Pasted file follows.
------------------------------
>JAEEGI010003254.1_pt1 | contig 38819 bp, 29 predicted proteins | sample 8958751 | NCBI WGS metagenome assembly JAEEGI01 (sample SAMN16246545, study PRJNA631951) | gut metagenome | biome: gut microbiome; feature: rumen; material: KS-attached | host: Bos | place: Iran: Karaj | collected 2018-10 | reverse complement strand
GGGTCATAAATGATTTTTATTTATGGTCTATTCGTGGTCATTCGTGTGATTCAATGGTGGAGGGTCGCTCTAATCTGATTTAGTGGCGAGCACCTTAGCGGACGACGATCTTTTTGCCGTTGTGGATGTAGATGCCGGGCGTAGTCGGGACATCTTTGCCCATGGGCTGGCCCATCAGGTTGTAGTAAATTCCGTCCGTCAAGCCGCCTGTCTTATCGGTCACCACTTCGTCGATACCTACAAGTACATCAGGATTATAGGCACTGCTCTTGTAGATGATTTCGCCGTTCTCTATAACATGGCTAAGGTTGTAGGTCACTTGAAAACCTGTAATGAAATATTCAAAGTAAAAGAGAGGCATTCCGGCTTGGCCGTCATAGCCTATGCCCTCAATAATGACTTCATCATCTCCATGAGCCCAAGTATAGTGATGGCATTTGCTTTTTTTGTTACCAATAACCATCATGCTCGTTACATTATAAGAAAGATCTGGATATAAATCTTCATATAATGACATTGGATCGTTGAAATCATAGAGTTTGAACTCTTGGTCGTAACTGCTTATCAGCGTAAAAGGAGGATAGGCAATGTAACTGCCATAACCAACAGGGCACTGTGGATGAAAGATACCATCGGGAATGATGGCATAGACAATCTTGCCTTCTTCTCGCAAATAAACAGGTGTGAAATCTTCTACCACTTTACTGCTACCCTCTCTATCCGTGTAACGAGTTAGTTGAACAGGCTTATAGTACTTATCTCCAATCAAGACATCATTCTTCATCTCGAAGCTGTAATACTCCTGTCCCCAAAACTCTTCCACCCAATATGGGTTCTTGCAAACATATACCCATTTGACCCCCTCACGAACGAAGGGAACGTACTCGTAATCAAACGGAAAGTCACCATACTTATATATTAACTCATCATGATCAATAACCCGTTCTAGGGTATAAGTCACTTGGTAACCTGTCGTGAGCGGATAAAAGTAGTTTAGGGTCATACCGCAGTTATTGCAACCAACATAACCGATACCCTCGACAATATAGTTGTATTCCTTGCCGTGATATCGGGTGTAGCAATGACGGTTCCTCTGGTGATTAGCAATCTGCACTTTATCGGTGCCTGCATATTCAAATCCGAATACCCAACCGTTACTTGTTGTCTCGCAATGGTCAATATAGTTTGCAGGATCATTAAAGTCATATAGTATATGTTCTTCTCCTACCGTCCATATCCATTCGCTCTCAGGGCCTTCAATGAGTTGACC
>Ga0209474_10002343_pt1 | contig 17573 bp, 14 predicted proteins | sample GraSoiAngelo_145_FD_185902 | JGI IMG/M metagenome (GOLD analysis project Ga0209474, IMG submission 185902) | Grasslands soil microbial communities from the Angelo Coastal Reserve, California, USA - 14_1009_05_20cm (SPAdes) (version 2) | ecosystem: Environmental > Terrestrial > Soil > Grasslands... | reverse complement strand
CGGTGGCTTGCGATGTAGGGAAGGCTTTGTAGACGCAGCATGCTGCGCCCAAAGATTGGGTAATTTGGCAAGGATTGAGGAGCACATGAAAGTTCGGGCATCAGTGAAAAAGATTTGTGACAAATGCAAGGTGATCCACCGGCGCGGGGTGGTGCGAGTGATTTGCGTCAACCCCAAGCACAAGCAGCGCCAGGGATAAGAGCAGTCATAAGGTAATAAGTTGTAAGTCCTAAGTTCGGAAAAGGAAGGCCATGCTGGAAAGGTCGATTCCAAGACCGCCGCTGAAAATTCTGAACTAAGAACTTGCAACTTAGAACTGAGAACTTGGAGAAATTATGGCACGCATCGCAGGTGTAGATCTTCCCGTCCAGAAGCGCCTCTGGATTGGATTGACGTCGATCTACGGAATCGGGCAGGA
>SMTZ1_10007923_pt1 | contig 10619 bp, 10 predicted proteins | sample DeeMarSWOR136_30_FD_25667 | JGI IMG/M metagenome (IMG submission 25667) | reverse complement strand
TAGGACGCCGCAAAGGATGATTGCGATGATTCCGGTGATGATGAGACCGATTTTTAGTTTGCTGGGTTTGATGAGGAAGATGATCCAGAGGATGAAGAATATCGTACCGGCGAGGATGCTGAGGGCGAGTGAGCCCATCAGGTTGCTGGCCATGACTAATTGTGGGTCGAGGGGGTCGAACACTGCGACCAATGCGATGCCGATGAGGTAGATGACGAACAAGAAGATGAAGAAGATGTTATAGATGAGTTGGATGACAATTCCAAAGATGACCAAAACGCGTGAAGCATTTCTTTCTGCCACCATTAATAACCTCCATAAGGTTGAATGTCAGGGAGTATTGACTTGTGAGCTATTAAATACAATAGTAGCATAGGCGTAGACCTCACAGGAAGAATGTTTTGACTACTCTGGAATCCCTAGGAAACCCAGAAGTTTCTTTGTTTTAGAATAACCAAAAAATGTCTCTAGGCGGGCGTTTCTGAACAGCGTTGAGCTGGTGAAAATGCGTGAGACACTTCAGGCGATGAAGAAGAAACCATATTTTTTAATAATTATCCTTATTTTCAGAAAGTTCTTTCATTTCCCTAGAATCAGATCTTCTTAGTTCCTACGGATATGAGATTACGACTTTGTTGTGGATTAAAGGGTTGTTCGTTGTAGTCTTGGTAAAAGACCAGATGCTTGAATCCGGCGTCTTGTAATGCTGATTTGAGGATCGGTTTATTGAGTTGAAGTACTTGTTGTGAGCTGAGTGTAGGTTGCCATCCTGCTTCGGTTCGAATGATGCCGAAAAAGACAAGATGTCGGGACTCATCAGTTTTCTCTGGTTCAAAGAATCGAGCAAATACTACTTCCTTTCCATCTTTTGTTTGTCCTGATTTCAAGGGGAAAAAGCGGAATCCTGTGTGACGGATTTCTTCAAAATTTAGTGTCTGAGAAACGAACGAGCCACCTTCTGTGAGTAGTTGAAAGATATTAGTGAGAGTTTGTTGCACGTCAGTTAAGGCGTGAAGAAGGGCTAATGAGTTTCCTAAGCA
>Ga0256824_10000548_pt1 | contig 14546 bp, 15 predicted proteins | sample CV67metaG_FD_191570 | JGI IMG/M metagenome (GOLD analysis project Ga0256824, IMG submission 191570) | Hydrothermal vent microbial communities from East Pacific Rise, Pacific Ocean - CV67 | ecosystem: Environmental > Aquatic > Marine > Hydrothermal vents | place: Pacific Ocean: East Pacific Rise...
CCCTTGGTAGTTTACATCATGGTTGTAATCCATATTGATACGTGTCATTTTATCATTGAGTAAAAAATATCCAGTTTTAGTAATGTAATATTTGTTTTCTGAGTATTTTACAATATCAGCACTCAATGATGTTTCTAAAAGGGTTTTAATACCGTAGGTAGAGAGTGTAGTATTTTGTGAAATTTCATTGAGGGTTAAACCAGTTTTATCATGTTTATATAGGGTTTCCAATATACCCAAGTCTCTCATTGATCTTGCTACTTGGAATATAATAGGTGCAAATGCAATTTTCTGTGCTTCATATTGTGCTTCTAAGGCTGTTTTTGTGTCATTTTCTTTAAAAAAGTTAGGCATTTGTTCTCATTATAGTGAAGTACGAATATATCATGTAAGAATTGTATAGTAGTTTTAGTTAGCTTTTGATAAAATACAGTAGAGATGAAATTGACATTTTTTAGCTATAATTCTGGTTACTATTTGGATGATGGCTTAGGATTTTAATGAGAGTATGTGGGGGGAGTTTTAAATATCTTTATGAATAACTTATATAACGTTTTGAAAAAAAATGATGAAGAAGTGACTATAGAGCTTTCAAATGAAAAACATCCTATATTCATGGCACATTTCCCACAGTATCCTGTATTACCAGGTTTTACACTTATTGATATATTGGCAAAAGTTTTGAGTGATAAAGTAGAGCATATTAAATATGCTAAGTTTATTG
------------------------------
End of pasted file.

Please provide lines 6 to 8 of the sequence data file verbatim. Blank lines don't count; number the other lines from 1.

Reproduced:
TAGGACGCCGCAAAGGATGATTGCGATGATTCCGGTGATGATGAGACCGATTTTTAGTTTGCTGGGTTTGATGAGGAAGATGATCCAGAGGATGAAGAATATCGTACCGGCGAGGATGCTGAGGGCGAGTGAGCCCATCAGGTTGCTGGCCATGACTAATTGTGGGTCGAGGGGGTCGAACACTGCGACCAATGCGATGCCGATGAGGTAGATGACGAACAAGAAGATGAAGAAGATGTTATAGATGAGTTGGATGACAATTCCAAAGATGACCAAAACGCGTGAAGCATTTCTTTCTGCCACCATTAATAACCTCCATAAGGTTGAATGTCAGGGAGTATTGACTTGTGAGCTATTAAATACAATAGTAGCATAGGCGTAGACCTCACAGGAAGAATGTTTTGACTACTCTGGAATCCCTAGGAAACCCAGAAGTTTCTTTGTTTTAGAATAACCAAAAAATGTCTCTAGGCGGGCGTTTCTGAACAGCGTTGAGCTGGTGAAAATGCGTGAGACACTTCAGGCGATGAAGAAGAAACCATATTTTTTAATAATTATCCTTATTTTCAGAAAGTTCTTTCATTTCCCTAGAATCAGATCTTCTTAGTTCCTACGGATATGAGATTACGACTTTGTTGTGGATTAAAGGGTTGTTCGTTGTAGTCTTGGTAAAAGACCAGATGCTTGAATCCGGCGTCTTGTAATGCTGATTTGAGGATCGGTTTATTGAGTTGAAGTACTTGTTGTGAGCTGAGTGTAGGTTGCCATCCTGCTTCGGTTCGAATGATGCCGAAAAAGACAAGATGTCGGGACTCATCAGTTTTCTCTGGTTCAAAGAATCGAGCAAATACTACTTCCTTTCCATCTTTTGTTTGTCCTGATTTCAAGGGGAAAAAGCGGAATCCTGTGTGACGGATTTCTTCAAAATTTAGTGTCTGAGAAACGAACGAGCCACCTTCTGTGAGTAGTTGAAAGATATTAGTGAGAGTTTGTTGCACGTCAGTTAAGGCGTGAAGAAGGGCTAATGAGTTTCCTAAGCA
>Ga0256824_10000548_pt1 | contig 14546 bp, 15 predicted proteins | sample CV67metaG_FD_191570 | JGI IMG/M metagenome (GOLD analysis project Ga0256824, IMG submission 191570) | Hydrothermal vent microbial communities from East Pacific Rise, Pacific Ocean - CV67 | ecosystem: Environmental > Aquatic > Marine > Hydrothermal vents | place: Pacific Ocean: East Pacific Rise...
CCCTTGGTAGTTTACATCATGGTTGTAATCCATATTGATACGTGTCATTTTATCATTGAGTAAAAAATATCCAGTTTTAGTAATGTAATATTTGTTTTCTGAGTATTTTACAATATCAGCACTCAATGATGTTTCTAAAAGGGTTTTAATACCGTAGGTAGAGAGTGTAGTATTTTGTGAAATTTCATTGAGGGTTAAACCAGTTTTATCATGTTTATATAGGGTTTCCAATATACCCAAGTCTCTCATTGATCTTGCTACTTGGAATATAATAGGTGCAAATGCAATTTTCTGTGCTTCATATTGTGCTTCTAAGGCTGTTTTTGTGTCATTTTCTTTAAAAAAGTTAGGCATTTGTTCTCATTATAGTGAAGTACGAATATATCATGTAAGAATTGTATAGTAGTTTTAGTTAGCTTTTGATAAAATACAGTAGAGATGAAATTGACATTTTTTAGCTATAATTCTGGTTACTATTTGGATGATGGCTTAGGATTTTAATGAGAGTATGTGGGGGGAGTTTTAAATATCTTTATGAATAACTTATATAACGTTTTGAAAAAAAATGATGAAGAAGTGACTATAGAGCTTTCAAATGAAAAACATCCTATATTCATGGCACATTTCCCACAGTATCCTGTATTACCAGGTTTTACACTTATTGATATATTGGCAAAAGTTTTGAGTGATAAAGTAGAGCATATTAAATATGCTAAGTTTATTG